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24 Nov

It’s Entirely About What We Do Have.


How do you feel when you’re bombarded by perfection, every day, 24-7? How do you feel when you see perfect people – 60-year-old women with flawless skin, size zero bodies, and faces that would make Helen of Troy look like an old hag? Or what about when you hear of people making seven-figure incomes and stocking up on gold and silver or buying an island in the South Pacific just for something to do with all of their spare change? How about when you see “perfect” families – 2.5 exceptionally well-behaved children with IQ’s of 150 and 4.0 GPA’s – and two parents who still hold hands and gaze into each other’s eyes after 35 years? How do you feel when you see people celebrating the holidays, joyfully singing carols with dozens of family and friends while sitting in front of a perfectly-browned turkey in a custom-built log cabin decorated entirely in Martha Stewart Thanksgiving.

Maybe not so good – or grateful.

Our society is saturated with “perfect” and, for the most part, completely unrealistic situations involving ideal people, families, careers, finances – you name it and it’s out there. By “out there,” I mean on television, in magazines, on the internet, on billboards – everywhere you look.  And unless we turn off all media and never go anywhere, we can’t escape it. And who does that?


The fact is that when we’ve spent our whole lives being inundated with the Big Lie – “you can and should be perfect” – it’s hard to look at our own faulty lives and be grateful. 


What if we don’t look like a rock star? What if we’re overweight or have wrinkles or thinning hair?  What’s the message? “Fix it!”  What if we don’t make six figures and have money to spend on gold, silver, cruises, winter homes in Florida or a brand new Lexus? What if we’re just barely making ends meet – or not even? What if we don’t even have a job? What if we don’t have the perfect family, all gathered together for the holidays – families who get along and laugh and care about each other?  What if our families are split up and live in different places or our family members won’t even speak to one another? What if our “perfect” children or parents or relatives – aren’t?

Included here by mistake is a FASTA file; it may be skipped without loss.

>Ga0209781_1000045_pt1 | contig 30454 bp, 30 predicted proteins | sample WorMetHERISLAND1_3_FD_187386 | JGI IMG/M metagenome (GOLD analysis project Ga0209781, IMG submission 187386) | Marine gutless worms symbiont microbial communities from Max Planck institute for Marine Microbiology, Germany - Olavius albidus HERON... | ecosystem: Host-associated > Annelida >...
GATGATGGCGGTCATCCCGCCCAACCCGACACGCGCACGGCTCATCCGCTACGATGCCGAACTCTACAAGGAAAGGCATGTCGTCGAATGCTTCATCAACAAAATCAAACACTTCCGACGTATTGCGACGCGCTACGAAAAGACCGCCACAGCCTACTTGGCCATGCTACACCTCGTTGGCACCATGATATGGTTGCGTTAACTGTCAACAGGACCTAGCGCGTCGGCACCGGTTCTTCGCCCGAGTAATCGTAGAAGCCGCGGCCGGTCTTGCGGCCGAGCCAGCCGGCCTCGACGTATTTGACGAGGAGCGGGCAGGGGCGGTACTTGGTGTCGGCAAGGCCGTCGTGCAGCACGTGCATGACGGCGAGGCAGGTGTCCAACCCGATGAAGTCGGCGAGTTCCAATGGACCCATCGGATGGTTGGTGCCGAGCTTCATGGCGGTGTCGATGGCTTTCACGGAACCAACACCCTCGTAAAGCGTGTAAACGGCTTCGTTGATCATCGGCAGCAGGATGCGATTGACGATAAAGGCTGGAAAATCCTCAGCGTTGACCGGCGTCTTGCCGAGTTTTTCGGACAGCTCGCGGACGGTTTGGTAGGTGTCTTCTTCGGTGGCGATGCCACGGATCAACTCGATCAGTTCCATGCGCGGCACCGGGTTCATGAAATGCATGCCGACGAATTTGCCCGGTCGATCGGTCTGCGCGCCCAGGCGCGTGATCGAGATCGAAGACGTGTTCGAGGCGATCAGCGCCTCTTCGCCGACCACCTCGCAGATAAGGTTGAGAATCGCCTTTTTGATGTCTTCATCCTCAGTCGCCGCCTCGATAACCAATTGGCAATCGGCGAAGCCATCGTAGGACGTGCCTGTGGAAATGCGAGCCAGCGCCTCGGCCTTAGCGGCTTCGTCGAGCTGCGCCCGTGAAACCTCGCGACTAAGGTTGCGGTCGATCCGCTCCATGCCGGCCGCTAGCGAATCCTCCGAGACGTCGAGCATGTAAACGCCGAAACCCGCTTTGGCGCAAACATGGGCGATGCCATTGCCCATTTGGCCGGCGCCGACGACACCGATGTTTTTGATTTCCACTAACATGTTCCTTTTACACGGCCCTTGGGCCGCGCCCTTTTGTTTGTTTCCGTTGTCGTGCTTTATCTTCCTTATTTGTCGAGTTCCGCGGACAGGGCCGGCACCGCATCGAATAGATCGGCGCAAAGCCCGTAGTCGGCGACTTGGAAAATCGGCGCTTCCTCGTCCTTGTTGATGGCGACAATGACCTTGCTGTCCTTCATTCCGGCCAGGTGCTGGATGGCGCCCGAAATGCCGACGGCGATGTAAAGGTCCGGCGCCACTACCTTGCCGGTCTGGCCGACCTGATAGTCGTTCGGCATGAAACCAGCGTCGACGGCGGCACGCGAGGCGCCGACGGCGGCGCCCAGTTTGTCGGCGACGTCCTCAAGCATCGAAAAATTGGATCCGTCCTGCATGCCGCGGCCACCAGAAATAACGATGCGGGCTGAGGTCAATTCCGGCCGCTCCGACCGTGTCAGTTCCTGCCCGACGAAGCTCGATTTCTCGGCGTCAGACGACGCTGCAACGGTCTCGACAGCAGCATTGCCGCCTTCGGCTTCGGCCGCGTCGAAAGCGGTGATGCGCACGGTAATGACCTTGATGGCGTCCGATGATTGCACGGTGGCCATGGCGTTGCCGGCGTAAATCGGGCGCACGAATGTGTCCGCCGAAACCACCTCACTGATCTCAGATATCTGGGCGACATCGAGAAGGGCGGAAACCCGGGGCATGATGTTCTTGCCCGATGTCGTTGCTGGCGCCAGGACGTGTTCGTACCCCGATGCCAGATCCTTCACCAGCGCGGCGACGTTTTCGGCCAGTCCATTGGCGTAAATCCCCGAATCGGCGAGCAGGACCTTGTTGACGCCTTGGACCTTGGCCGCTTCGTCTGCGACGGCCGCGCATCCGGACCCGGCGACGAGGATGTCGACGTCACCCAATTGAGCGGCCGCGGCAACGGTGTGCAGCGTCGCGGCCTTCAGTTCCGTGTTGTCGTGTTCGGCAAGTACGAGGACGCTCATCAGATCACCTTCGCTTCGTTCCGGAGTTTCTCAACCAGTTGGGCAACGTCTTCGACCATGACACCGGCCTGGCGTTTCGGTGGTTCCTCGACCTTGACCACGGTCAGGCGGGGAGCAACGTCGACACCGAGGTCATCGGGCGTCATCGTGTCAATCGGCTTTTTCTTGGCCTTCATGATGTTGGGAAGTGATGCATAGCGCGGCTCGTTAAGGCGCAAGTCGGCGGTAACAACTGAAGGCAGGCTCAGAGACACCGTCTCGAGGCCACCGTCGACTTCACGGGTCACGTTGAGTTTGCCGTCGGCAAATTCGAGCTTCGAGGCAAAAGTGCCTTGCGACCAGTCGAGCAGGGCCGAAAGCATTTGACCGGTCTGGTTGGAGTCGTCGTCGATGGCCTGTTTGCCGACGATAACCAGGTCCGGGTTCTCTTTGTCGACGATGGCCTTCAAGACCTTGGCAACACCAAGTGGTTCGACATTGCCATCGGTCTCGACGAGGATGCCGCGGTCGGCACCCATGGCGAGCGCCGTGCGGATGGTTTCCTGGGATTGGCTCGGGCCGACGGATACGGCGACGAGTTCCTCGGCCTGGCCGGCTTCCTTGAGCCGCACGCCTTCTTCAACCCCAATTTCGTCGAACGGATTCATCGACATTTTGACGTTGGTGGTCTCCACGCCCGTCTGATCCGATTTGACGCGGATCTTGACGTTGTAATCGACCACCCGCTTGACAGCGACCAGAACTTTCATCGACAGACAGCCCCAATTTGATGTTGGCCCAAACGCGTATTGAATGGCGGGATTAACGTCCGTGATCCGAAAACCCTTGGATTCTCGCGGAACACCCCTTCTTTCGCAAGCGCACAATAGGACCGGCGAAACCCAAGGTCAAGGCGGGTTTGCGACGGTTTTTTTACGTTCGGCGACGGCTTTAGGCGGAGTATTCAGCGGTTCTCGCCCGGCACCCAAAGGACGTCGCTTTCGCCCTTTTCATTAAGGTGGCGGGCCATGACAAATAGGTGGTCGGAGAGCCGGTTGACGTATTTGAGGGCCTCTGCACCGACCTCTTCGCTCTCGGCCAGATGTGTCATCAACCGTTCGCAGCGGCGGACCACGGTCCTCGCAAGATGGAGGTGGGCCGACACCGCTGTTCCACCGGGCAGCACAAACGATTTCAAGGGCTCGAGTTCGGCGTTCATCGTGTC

What then?

Sometimes around the holidays, it’s easy to get the impression that we got the short end of the stick or that something has gone very wrong because we don’t have all of the above. Somehow, during the holidays, everything that we don’t have or weren’t born with or haven’t achieved can suddenly seem so much more obvious – and excruciating. It’s no wonder that this time of year mental health pros are so much busier. People are depressed because the culture paints us a picture of how things “should” be. But they’re not. So maybe we don’t have the big house in the wealthy neighborhood.  That’s okay.

I remember one particular day many years ago when I was crying up a storm at not having a home of my own (like everyone else I knew). I was sobbing, the mascara was running and suddenly, in the midst of the pity party I was hosting, the Lord spoke to me.

“Look around your living room,” He said. “How big would you say it is?”

This can’t be good, I thought. It’s not like He doesn’t know.

“I don’t know. Maybe 18’ x 20’.”

“Do you know how many people in the world would give their right arms for a place that big? Do you know how many entire families in the world live in a total space not even that big?”


After that little chat, I wasn’t crying anymore. Instead, I’d learned a huge lesson: it’s not about what we don’t have; it’s about what we do have.

Compared to 90% of people in the rest of the world, Americans have it pretty good. Besides food, shelter and clothing, we have clean water at the touch of a tap, heat and hot water, and – although many kids complain about it – free K-12 education. Plus, in addition to the many material things that people in other countries don’t have access to, we also have freedoms – to speak, to worship, to assemble, and to make choices in our lives that the citizens of many other countries don’t have the privilege of making for themselves or for their children.

We take so much for granted.

But today, I’m grateful for so much: for God, my country and my family (imperfect as we all are), my home, the food we have every day, my job, my friends – I am so blessed. So this Thanksgiving, my prayer is that the Lord will bless you and your family, many times over.

More importantly, on this day of thanks, may we be truly grateful and may we bless the Lord for all that He has given us.




Cynthia Noble
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